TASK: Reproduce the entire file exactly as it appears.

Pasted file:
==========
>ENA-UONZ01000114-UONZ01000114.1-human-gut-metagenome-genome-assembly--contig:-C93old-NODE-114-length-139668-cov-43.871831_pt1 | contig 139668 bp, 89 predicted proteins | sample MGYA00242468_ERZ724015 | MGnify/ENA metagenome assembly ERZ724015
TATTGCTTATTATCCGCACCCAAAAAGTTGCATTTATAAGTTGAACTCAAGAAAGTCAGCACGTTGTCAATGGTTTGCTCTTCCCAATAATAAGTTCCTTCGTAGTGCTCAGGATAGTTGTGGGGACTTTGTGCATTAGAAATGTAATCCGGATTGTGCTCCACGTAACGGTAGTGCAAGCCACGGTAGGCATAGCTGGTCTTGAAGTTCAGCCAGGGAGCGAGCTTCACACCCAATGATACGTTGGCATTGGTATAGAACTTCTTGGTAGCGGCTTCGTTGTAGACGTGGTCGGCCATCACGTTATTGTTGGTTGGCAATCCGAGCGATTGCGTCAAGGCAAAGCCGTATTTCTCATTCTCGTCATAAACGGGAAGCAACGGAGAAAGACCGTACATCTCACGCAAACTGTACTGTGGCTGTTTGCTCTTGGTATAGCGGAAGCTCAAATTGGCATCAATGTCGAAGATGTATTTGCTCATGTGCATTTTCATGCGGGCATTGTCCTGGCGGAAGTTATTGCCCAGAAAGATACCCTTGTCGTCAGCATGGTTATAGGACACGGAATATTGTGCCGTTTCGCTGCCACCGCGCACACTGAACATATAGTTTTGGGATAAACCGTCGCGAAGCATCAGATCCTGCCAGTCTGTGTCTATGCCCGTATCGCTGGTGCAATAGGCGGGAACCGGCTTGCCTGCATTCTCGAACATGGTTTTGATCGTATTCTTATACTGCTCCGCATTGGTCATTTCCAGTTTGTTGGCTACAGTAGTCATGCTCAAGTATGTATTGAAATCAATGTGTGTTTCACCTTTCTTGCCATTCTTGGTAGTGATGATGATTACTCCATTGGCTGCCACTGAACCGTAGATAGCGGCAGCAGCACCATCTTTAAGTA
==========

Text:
>ENA-UONZ01000114-UONZ01000114.1-human-gut-metagenome-genome-assembly--contig:-C93old-NODE-114-length-139668-cov-43.871831_pt1 | contig 139668 bp, 89 predicted proteins | sample MGYA00242468_ERZ724015 | MGnify/ENA metagenome assembly ERZ724015
TATTGCTTATTATCCGCACCCAAAAAGTTGCATTTATAAGTTGAACTCAAGAAAGTCAGCACGTTGTCAATGGTTTGCTCTTCCCAATAATAAGTTCCTTCGTAGTGCTCAGGATAGTTGTGGGGACTTTGTGCATTAGAAATGTAATCCGGATTGTGCTCCACGTAACGGTAGTGCAAGCCACGGTAGGCATAGCTGGTCTTGAAGTTCAGCCAGGGAGCGAGCTTCACACCCAATGATACGTTGGCATTGGTATAGAACTTCTTGGTAGCGGCTTCGTTGTAGACGTGGTCGGCCATCACGTTATTGTTGGTTGGCAATCCGAGCGATTGCGTCAAGGCAAAGCCGTATTTCTCATTCTCGTCATAAACGGGAAGCAACGGAGAAAGACCGTACATCTCACGCAAACTGTACTGTGGCTGTTTGCTCTTGGTATAGCGGAAGCTCAAATTGGCATCAATGTCGAAGATGTATTTGCTCATGTGCATTTTCATGCGGGCATTGTCCTGGCGGAAGTTATTGCCCAGAAAGATACCCTTGTCGTCAGCATGGTTATAGGACACGGAATATTGTGCCGTTTCGCTGCCACCGCGCACACTGAACATATAGTTTTGGGATAAACCGTCGCGAAGCATCAGATCCTGCCAGTCTGTGTCTATGCCCGTATCGCTGGTGCAATAGGCGGGAACCGGCTTGCCTGCATTCTCGAACATGGTTTTGATCGTATTCTTATACTGCTCCGCATTGGTCATTTCCAGTTTGTTGGCTACAGTAGTCATGCTCAAGTATGTATTGAAATCAATGTGTGTTTCACCTTTCTTGCCATTCTTGGTAGTGATGATGATTACTCCATTGGCTGCCACTGAACCGTAGATAGCGGCAGCAGCACCATCTTTAAGTA